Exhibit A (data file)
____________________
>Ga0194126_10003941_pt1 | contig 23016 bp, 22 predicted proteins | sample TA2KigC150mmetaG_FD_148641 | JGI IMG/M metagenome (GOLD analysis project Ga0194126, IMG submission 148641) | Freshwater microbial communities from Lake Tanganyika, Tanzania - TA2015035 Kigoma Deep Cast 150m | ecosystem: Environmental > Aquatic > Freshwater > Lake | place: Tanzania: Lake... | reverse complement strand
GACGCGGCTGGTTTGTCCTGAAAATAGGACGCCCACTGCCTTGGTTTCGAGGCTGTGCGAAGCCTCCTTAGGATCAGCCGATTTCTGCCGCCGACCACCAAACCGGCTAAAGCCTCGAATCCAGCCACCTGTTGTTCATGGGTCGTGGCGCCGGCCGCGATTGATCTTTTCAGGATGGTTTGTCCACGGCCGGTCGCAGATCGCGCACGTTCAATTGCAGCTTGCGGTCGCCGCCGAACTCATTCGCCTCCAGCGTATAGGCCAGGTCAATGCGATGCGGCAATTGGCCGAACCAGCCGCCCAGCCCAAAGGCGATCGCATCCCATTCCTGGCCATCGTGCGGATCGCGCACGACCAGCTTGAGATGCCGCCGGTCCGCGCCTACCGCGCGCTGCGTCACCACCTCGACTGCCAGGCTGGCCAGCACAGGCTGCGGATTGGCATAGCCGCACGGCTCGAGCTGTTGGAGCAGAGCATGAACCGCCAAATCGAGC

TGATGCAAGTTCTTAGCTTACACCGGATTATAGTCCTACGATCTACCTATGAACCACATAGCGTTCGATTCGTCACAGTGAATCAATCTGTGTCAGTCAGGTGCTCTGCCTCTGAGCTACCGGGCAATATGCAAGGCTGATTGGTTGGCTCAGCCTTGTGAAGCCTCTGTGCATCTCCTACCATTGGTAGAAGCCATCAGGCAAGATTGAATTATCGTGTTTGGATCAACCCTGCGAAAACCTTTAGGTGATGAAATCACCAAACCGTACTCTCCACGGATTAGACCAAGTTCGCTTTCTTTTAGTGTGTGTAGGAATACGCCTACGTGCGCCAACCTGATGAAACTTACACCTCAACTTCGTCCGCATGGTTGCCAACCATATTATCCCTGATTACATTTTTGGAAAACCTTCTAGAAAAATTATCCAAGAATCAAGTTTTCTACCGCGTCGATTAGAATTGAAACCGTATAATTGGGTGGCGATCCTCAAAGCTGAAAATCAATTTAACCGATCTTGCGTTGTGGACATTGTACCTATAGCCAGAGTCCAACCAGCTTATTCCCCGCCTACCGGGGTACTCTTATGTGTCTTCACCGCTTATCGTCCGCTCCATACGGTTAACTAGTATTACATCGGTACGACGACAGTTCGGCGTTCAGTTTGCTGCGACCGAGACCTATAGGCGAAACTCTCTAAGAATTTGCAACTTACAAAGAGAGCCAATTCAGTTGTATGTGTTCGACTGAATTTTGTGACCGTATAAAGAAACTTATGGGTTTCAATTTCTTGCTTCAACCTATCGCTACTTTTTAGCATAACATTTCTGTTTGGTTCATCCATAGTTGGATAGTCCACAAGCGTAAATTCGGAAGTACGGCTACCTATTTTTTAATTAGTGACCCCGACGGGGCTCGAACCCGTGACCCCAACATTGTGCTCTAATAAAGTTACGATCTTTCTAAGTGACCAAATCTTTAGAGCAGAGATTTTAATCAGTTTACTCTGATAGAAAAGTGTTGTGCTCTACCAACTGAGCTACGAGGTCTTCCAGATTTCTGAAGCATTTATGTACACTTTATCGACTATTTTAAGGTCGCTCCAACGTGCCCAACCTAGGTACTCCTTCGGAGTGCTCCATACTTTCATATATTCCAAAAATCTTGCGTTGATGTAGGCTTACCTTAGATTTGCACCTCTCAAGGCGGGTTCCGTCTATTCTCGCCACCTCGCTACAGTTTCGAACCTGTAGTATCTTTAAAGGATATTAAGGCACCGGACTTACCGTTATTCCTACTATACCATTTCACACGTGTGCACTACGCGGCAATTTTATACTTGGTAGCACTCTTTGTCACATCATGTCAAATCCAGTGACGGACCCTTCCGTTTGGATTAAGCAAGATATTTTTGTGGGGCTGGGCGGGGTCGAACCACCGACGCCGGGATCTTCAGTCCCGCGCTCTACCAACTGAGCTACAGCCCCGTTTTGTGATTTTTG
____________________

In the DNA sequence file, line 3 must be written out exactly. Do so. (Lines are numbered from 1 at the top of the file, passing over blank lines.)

TGATGCAAGTTCTTAGCTTACACCGGATTATAGTCCTACGATCTACCTATGAACCACATAGCGTTCGATTCGTCACAGTGAATCAATCTGTGTCAGTCAGGTGCTCTGCCTCTGAGCTACCGGGCAATATGCAAGGCTGATTGGTTGGCTCAGCCTTGTGAAGCCTCTGTGCATCTCCTACCATTGGTAGAAGCCATCAGGCAAGATTGAATTATCGTGTTTGGATCAACCCTGCGAAAACCTTTAGGTGATGAAATCACCAAACCGTACTCTCCACGGATTAGACCAAGTTCGCTTTCTTTTAGTGTGTGTAGGAATACGCCTACGTGCGCCAACCTGATGAAACTTACACCTCAACTTCGTCCGCATGGTTGCCAACCATATTATCCCTGATTACATTTTTGGAAAACCTTCTAGAAAAATTATCCAAGAATCAAGTTTTCTACCGCGTCGATTAGAATTGAAACCGTATAATTGGGTGGCGATCCTCAAAGCTGAAAATCAATTTAACCGATCTTGCGTTGTGGACATTGTACCTATAGCCAGAGTCCAACCAGCTTATTCCCCGCCTACCGGGGTACTCTTATGTGTCTTCACCGCTTATCGTCCGCTCCATACGGTTAACTAGTATTACATCGGTACGACGACAGTTCGGCGTTCAGTTTGCTGCGACCGAGACCTATAGGCGAAACTCTCTAAGAATTTGCAACTTACAAAGAGAGCCAATTCAGTTGTATGTGTTCGACTGAATTTTGTGACCGTATAAAGAAACTTATGGGTTTCAATTTCTTGCTTCAACCTATCGCTACTTTTTAGCATAACATTTCTGTTTGGTTCATCCATAGTTGGATAGTCCACAAGCGTAAATTCGGAAGTACGGCTACCTATTTTTTAATTAGTGACCCCGACGGGGCTCGAACCCGTGACCCCAACATTGTGCTCTAATAAAGTTACGATCTTTCTAAGTGACCAAATCTTTAGAGCAGAGATTTTAATCAGTTTACTCTGATAGAAAAGTGTTGTGCTCTACCAACTGAGCTACGAGGTCTTCCAGATTTCTGAAGCATTTATGTACACTTTATCGACTATTTTAAGGTCGCTCCAACGTGCCCAACCTAGGTACTCCTTCGGAGTGCTCCATACTTTCATATATTCCAAAAATCTTGCGTTGATGTAGGCTTACCTTAGATTTGCACCTCTCAAGGCGGGTTCCGTCTATTCTCGCCACCTCGCTACAGTTTCGAACCTGTAGTATCTTTAAAGGATATTAAGGCACCGGACTTACCGTTATTCCTACTATACCATTTCACACGTGTGCACTACGCGGCAATTTTATACTTGGTAGCACTCTTTGTCACATCATGTCAAATCCAGTGACGGACCCTTCCGTTTGGATTAAGCAAGATATTTTTGTGGGGCTGGGCGGGGTCGAACCACCGACGCCGGGATCTTCAGTCCCGCGCTCTACCAACTGAGCTACAGCCCCGTTTTGTGATTTTTG